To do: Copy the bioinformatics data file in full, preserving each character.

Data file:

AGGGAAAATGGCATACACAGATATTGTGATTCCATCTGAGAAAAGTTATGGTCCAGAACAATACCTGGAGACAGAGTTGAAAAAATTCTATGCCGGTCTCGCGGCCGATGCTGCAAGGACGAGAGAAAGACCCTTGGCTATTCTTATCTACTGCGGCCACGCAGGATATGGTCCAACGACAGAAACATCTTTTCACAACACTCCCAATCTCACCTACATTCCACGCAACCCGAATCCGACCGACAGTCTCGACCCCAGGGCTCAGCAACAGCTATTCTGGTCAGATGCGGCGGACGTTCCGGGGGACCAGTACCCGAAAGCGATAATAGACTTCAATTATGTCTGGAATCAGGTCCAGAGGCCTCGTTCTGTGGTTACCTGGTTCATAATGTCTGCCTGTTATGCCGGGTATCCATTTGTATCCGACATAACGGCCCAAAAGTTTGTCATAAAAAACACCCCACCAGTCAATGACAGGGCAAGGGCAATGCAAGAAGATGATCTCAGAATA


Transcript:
AGGGAAAATGGCATACACAGATATTGTGATTCCATCTGAGAAAAGTTATGGTCCAGAACAATACCTGGAGACAGAGTTGAAAAAATTCTATGCCGGTCTCGCGGCCGATGCTGCAAGGACGAGAGAAAGACCCTTGGCTATTCTTATCTACTGCGGCCACGCAGGATATGGTCCAACGACAGAAACATCTTTTCACAACACTCCCAATCTCACCTACATTCCACGCAACCCGAATCCGACCGACAGTCTCGACCCCAGGGCTCAGCAACAGCTATTCTGGTCAGATGCGGCGGACGTTCCGGGGGACCAGTACCCGAAAGCGATAATAGACTTCAATTATGTCTGGAATCAGGTCCAGAGGCCTCGTTCTGTGGTTACCTGGTTCATAATGTCTGCCTGTTATGCCGGGTATCCATTTGTATCCGACATAACGGCCCAAAAGTTTGTCATAAAAAACACCCCACCAGTCAATGACAGGGCAAGGGCAATGCAAGAAGATGATCTCAGAATA